Online Grocery Tabs Reach Record High, New Survey Says

Consumer intent to make repeat purchases also soars
online grocery
Photograph: Shutterstock

While a new study from Brick Meets Click and Mercatus Technologies finds that U.S. grocery delivery and pickup sales for August 2020 totaled $5.7 billion, down from June’s peak, other key findings are particularly promising for the longer term. For example, average order value increased to a record high of $95, and intent to make a repeat purchase in the next month reached 75% in a market that is nearly five times larger than it was just one year ago.

According to the Brick Meets Click/Mercatus Grocery Shopping Survey fielded Aug. 24-26, August sales dropped approximately 20% compared to June. The companies point to changing shopper attitudes toward COVID as a likely contributing factor. “The ongoing research has documented a steady decline in the percentage of households that express a high level of concern about contracting the virus, dropping from a high of 47% in April to 38% in August,” they say.

While grocers knew the off-the-charts demand for items like toilet paper, baking supplies, shelf-stable proteins and frozen foods wouldn’t remain elevated at early-pandemic levels forever, the industry has been hungry for data that indicates what lies ahead. Will the COVID-won online shoppers remain an important part of a grocer’s bottom line? What percentage of grocery’s online business will vanish as consumers return to shop in-store?

“There is a common belief that the rapid and dramatic surge in sales caused by COVID-19, starting in mid-March, would recede at some point as stay-at-home orders and in-store shopping restrictions like occupancy limits, shortened hours and one-way aisles were relaxed,” David Bishop, partner of the Barrington, Ill.-based Brick Meets Click, said in a statement. “While the August results reflect a retrenchment of sorts, the market appears positioned to begin a new growth cycle with a large base of committed shoppers.”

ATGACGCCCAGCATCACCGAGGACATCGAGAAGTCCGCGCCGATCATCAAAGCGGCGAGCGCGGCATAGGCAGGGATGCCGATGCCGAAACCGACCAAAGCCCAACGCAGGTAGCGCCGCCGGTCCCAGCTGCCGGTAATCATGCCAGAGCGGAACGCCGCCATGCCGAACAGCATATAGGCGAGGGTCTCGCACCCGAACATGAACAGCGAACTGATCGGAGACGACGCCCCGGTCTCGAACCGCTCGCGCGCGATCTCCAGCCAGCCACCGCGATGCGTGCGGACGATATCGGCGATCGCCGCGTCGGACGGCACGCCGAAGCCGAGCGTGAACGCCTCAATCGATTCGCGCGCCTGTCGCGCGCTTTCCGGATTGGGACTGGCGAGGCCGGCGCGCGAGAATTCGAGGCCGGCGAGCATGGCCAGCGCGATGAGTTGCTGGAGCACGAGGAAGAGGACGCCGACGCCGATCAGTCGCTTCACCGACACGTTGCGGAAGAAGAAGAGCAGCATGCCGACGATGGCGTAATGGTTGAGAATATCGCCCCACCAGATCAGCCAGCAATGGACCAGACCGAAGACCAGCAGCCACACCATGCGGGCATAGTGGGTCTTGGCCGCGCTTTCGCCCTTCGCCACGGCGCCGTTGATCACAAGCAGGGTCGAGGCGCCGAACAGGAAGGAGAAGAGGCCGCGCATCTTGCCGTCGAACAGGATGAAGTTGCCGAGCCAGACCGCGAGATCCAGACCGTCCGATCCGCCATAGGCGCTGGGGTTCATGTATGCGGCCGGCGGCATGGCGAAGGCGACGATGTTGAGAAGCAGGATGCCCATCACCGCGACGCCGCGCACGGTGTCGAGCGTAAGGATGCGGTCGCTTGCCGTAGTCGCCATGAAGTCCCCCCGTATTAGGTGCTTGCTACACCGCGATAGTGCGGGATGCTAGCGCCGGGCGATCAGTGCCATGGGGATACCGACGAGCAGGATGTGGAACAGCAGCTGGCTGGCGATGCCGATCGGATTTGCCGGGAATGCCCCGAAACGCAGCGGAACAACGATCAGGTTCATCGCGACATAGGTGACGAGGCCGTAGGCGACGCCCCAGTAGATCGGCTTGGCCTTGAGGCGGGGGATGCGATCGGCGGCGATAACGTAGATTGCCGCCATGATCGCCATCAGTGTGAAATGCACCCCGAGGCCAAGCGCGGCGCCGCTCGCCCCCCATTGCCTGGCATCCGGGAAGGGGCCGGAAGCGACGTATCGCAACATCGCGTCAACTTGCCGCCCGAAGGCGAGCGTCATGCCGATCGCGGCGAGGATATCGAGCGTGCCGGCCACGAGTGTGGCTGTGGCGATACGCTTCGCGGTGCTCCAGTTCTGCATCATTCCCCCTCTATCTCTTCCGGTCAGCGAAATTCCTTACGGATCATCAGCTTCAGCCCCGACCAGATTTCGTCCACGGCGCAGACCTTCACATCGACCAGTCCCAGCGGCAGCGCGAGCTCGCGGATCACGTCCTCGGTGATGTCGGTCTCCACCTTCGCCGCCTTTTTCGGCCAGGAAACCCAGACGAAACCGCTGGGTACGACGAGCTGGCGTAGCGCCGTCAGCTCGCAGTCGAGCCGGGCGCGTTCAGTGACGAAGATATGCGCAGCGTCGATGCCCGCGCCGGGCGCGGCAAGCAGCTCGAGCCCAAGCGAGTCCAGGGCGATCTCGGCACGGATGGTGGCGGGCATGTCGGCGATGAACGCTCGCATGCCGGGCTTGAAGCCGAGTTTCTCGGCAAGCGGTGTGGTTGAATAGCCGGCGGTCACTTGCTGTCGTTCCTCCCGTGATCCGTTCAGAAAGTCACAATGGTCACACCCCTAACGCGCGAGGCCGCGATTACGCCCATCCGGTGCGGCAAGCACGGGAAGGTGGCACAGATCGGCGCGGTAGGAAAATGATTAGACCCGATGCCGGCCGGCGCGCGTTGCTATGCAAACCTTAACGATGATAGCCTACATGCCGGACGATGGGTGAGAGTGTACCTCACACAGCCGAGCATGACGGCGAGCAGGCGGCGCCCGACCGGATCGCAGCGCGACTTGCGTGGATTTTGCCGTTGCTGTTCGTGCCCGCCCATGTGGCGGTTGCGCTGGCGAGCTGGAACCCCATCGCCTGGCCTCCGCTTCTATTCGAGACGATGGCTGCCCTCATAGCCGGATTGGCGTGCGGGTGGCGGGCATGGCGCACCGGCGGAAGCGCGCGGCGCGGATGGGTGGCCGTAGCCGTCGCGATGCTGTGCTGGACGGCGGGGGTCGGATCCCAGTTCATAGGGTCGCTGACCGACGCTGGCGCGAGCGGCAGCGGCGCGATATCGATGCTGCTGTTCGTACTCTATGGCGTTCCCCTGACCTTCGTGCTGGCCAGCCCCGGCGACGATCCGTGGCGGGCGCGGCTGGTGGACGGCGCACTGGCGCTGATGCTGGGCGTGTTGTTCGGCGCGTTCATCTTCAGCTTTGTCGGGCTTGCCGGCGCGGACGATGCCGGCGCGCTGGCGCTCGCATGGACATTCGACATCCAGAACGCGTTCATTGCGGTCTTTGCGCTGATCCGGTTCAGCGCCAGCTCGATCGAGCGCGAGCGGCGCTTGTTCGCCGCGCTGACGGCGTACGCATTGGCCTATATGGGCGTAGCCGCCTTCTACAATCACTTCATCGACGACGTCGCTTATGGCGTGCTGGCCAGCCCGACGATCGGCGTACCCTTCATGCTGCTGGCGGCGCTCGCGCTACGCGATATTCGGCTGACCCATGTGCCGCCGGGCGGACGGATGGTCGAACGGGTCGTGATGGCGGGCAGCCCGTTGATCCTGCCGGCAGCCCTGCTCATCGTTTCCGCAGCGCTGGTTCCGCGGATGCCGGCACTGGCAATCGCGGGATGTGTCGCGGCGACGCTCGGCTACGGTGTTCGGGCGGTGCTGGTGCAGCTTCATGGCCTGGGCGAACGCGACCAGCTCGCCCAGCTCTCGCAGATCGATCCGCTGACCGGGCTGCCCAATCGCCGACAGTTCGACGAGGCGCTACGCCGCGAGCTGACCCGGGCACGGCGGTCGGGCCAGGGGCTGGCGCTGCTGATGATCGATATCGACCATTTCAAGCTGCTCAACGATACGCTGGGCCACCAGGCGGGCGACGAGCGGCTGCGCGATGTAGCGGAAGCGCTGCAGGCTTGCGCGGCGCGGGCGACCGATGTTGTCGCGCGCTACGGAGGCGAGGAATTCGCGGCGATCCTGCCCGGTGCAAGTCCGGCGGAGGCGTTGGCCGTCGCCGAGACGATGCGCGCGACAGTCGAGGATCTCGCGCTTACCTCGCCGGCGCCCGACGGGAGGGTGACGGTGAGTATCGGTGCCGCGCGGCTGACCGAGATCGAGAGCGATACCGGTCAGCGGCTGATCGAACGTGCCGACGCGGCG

According to the survey results, the number of monthly users of online grocery services has surged by well over 100%. The survey found that approximately 37.5 million, or 29% of all U.S. households, are considered monthly active users of these online grocery services in August 2020 compared to 16.1 million one year ago. This gain of around 21.4 million represents a 133% increase in the number of active households placing at least one delivery or pickup order during the past month. 

These newly loyal users are also spending more when they shop. On a year-over-year basis, monthly active online grocery shoppers are spending more per order and placing more orders per month, according to the research. “Spending per order rose to a record $95 in August 2020—32% higher than a year ago—and active shoppers placed 1.6 orders per month compared to 1.0 orders in August 2019,” say the Brick Meets Click/Mercatus analysts.

Also, during August, 75% of customers indicated that they are extremely or very likely to use their most recent online grocery service provider again within the next 30 days. “This level of repeat intent is a significant improvement from June and slightly surpasses the rate reported during August 2019, which highlights how improved retail conditions are leading to stronger shopping experiences,” say the companies.

“The rise in repeat purchases and spending means grocers are successfully acquiring new online shoppers, and equally as important, converting existing digitally engaged customers,” said Sylvain Perrier, president and CEO of the Toronto-based Mercatus, in a statement. “Even with diminished concern about COVID-19, grocery shoppers are realizing the benefits of a streamlined and frictionless online shopping experience. Going forward, it’s critical that grocery executives focus their teams on rewarding online shoppers by delivering a differentiated e-commerce experience that caters to consumers’ high expectations.”

“These results reinforce that grocery delivery and pickup services will continue to play an important role for both shoppers and retailers going forward,” adds Bishop. “What’s also evident is that customers’ expectations will grow even higher, making it critical for retailers to continue improving the entire shopping experience.”



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